On to the blog hop:
We present to you the Spread the Love Blog Hop: a week's worth of tutorials and giveaways I know you'll love.
In addition to the tutorials, there are two giveaways each day from small businesses. Gotta spread some small shop love too!
Here's the line-up:
Now for the specimen heart pillow tutorial. I have always wanted to do some kind of specimen art since I first spotted the first shadowbox filled with paper punched butterflies online, and I thought this was the perfect time for it.
Here's what you need to make an 18" pillow cover:
1/2 yard of fabric (I used Essex linen in Ivory)
25 small scraps
2" heart cookie cutter, die cutter, stencil
heat'n bond or other fusible adhesive
36 x 2.5" strip of contrasting fabric (optional, leftover quilt binding is perfect)
1. Begin by cutting your 1/2 yard of main fabric into one 18" square and two 18" x 12" rectangles. If your fabric is only 42" wide, you can make these panels a little smaller, even 18x10." Now mark a 12" square in the center of your 18" square by marking a line 3" from the edge on all four sides with some type of non-permanent marking device (I used the Pilot Frixon pen).
2. If you have 25 hearts about 2" in size they will fit perfectly in this square. Any way you make the hearts, you will want to find 25 fabric scraps (I did reds and pinks, but thought hard about a rainbow spectrum) and fuse your heat'n bond to the back of them. You can go ahead and peel off the paper backing.
3. There are a few ways to make your hearts. You can cut a 2" heart shape from cardstock and trace around it on each scrap, you can use a stencil or cookie cutter. I used the hearts die cutter for my Sizzix which made really quick work of this project. The picture here shows a larger scrap that got a few partial heart shapes, but I really only wanted the smallest heart on this die plate, the one at the top.
4. Once you have 25 hearts you will want to arrange them on your 12" marked grid in five rows of five. Adding a vertical line down the center and a horizontal line across the center might make it easier to line them all up, but I just played with it for a few minutes until it looked even. Once you have it how you like it press your hearts into place.
5. There are several ways you can finish your hearts. If you use no sew, heavy duty heat n' bond and you don't plan to wash this pillow cover much you could be finished. Or you could secure them a little better by sewing them with a straight line or zig zag stitch. I chose a straight line stitch. Just go slow and keep your needle about 1/8" from the edge. Once you finish you will want to press the front panel again. All that turn will make it wrinkle a bit.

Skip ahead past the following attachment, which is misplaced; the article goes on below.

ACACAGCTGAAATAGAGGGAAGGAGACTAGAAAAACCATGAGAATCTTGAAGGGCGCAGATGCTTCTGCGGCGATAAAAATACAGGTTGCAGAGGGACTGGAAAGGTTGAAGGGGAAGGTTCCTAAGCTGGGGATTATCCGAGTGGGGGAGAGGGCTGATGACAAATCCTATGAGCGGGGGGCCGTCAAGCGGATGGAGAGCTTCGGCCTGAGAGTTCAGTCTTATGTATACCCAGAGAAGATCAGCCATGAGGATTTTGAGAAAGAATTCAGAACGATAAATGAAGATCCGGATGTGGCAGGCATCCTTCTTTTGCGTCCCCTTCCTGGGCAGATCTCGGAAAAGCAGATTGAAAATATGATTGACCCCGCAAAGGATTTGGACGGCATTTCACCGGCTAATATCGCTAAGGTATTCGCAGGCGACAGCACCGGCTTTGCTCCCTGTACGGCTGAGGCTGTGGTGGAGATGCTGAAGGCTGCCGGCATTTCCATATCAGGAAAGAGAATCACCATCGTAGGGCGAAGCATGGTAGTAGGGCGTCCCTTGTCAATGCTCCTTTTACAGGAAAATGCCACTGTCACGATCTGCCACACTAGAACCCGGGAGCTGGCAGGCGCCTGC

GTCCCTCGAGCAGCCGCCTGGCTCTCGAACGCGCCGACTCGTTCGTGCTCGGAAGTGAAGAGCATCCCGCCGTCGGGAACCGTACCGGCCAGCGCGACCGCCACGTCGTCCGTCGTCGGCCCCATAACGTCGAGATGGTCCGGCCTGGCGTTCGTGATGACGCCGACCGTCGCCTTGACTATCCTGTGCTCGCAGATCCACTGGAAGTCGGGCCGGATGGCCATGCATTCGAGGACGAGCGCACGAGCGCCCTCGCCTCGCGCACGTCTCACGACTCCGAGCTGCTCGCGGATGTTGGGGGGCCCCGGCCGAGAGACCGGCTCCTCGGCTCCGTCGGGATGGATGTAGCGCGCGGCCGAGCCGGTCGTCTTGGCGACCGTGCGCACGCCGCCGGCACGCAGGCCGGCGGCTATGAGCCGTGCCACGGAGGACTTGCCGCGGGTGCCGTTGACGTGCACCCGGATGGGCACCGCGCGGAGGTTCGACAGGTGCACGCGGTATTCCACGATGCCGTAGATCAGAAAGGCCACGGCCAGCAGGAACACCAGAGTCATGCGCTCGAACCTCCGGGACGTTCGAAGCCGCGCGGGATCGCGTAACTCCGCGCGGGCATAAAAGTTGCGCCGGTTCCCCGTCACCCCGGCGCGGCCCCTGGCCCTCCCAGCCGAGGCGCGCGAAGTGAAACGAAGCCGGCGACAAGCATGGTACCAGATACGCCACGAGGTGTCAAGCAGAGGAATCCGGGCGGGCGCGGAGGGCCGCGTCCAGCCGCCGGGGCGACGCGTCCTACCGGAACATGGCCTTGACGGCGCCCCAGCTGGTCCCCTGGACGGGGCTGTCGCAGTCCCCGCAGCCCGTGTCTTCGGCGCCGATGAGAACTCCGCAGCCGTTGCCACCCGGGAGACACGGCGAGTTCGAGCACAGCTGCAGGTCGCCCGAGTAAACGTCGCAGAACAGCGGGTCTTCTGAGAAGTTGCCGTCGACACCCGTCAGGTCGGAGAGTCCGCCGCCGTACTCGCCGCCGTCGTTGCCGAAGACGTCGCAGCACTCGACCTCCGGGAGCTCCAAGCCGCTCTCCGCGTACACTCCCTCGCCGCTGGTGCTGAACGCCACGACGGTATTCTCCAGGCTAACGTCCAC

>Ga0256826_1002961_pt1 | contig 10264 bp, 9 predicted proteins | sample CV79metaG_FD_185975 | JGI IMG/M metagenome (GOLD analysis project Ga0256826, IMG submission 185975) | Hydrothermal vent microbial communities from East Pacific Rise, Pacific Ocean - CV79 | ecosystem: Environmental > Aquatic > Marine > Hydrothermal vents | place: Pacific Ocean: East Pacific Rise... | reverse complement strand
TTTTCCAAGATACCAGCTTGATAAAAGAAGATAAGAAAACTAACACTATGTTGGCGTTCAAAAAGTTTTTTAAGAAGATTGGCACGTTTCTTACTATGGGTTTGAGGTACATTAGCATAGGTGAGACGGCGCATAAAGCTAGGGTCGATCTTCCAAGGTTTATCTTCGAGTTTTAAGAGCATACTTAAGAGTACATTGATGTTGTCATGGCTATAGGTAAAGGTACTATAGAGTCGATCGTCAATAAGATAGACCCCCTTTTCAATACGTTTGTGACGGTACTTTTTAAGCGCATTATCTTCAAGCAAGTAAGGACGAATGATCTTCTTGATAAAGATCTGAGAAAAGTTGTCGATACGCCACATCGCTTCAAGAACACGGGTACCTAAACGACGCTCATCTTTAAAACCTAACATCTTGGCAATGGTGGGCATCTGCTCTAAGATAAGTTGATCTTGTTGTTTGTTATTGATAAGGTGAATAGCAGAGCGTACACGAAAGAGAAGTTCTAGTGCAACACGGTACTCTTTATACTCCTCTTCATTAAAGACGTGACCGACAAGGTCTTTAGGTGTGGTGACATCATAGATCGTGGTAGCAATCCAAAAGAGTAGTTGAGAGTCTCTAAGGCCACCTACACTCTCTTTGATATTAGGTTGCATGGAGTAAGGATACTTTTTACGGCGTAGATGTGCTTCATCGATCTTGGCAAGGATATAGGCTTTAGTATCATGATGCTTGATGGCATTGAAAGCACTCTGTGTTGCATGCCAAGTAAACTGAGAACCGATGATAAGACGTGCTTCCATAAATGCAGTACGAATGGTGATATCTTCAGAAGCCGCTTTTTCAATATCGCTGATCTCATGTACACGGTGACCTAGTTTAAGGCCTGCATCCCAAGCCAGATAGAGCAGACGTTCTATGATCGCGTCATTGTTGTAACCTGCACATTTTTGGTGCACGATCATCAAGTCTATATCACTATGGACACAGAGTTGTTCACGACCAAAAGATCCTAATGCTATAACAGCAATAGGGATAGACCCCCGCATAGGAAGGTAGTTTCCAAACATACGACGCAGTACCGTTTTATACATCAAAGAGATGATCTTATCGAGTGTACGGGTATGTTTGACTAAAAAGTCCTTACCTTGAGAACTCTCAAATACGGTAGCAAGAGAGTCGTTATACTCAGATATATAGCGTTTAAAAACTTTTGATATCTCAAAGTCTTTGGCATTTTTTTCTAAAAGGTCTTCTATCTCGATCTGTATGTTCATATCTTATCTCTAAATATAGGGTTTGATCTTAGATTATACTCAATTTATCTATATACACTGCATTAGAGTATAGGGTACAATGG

6. Now we need to address the back panel of the pillow which I decided to do as a simple envelope closure. You can one 18" side of each panel by folding the fabric under 1/4" twice or you can finish the raw edge by using binding tape. Since this is a straight line, you do not need bias tape, although that will work too. I just happened to have a nice long 2.5" strip left over from a binding a strip this week that was already pressed in half. Cut two pieces 18" x 2.5."
7. You will need to press your strip in half, wrong sides together, first. Then unfold it and press the raw edges in towards the center, wrong sides together. Fold it in half again so that your raw edges are in the middle.
8. Clip or pin the binding strip around 1 18" edge of each back panel.
9. Sew in place. This is a perfect place to use a topstich foot if you have one. If not just stitch about 1.8" from the edge of the binding tape, making sure to capture all of the layers.
10. Add an extra heart to the back if you must. A great spot to embroider or stamp a little note if this pillow is a gift : )
11. Assemble your pillow for final construction by placing the front panel, right side up, on your mat. Layer your two back pieces, overlapping, with the right side down on top of the front and pin it all in place. If you did add a heart to one side, you will want to put that piece down first to make sure it isn't hidden once you make the pillow.
12. Now sew all the way around your square, a generous 1/4" from the edge. Clip your corners and turn it right side out. Use a chopstick or something blunt to poke the corners out. Press again!
All finished! If you make one I would love to see it in my flickr group, thanks!
Don't forget to leave a comment to enter the GIVEAWAY for a $40 credit toward long arm quilting services from Stitch by Stitch. What a great prize! You can check out some of Kathy's amazing work here. This giveaway will stay open until February 5.
Thanks for stopping by today, make sure to check in with the blog hop for the remainder of the week to see the great tutorials and enter the giveaways!